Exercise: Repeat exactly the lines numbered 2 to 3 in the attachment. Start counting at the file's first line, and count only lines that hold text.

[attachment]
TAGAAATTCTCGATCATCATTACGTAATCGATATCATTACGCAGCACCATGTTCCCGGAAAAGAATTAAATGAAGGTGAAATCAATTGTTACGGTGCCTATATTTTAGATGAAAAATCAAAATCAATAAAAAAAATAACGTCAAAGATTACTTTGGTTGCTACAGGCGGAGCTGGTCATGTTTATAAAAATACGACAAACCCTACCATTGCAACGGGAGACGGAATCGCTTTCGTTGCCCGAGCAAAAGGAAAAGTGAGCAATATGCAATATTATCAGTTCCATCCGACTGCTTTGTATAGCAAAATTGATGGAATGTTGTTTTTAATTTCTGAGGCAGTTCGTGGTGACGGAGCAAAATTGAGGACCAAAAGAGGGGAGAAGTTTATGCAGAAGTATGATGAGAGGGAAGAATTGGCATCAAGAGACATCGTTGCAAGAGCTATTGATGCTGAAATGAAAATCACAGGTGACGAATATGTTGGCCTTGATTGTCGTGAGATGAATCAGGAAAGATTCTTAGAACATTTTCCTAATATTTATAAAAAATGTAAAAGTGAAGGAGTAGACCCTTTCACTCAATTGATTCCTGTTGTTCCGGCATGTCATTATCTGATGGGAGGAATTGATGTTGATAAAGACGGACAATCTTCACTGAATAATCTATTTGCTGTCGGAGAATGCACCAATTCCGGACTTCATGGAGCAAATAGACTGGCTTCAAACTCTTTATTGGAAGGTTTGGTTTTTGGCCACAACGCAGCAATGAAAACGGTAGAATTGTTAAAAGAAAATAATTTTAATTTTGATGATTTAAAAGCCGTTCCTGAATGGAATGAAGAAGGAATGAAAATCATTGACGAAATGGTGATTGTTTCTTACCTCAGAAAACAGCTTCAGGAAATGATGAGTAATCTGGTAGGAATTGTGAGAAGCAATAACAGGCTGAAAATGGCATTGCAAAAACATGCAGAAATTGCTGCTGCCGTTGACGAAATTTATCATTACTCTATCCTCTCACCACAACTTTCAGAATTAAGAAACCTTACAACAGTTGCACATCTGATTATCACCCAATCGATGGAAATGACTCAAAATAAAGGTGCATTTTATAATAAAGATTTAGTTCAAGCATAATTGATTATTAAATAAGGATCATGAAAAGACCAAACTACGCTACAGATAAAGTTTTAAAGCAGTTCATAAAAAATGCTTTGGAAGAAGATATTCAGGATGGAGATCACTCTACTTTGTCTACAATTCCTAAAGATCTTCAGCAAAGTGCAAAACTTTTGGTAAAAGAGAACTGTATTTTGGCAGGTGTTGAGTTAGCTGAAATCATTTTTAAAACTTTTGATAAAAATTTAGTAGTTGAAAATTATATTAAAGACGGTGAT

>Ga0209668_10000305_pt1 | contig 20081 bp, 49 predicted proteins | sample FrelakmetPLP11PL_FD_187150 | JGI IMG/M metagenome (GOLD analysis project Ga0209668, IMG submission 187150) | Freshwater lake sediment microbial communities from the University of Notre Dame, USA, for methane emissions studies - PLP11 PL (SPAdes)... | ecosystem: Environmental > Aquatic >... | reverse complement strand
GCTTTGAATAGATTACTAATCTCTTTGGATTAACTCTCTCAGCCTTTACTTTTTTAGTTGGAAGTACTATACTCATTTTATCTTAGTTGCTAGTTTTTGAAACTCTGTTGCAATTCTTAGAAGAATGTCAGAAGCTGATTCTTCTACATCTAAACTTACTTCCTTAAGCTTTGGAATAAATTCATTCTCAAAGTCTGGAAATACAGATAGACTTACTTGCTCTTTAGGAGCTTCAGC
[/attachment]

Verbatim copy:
>Ga0209668_10000305_pt1 | contig 20081 bp, 49 predicted proteins | sample FrelakmetPLP11PL_FD_187150 | JGI IMG/M metagenome (GOLD analysis project Ga0209668, IMG submission 187150) | Freshwater lake sediment microbial communities from the University of Notre Dame, USA, for methane emissions studies - PLP11 PL (SPAdes)... | ecosystem: Environmental > Aquatic >... | reverse complement strand
GCTTTGAATAGATTACTAATCTCTTTGGATTAACTCTCTCAGCCTTTACTTTTTTAGTTGGAAGTACTATACTCATTTTATCTTAGTTGCTAGTTTTTGAAACTCTGTTGCAATTCTTAGAAGAATGTCAGAAGCTGATTCTTCTACATCTAAACTTACTTCCTTAAGCTTTGGAATAAATTCATTCTCAAAGTCTGGAAATACAGATAGACTTACTTGCTCTTTAGGAGCTTCAGC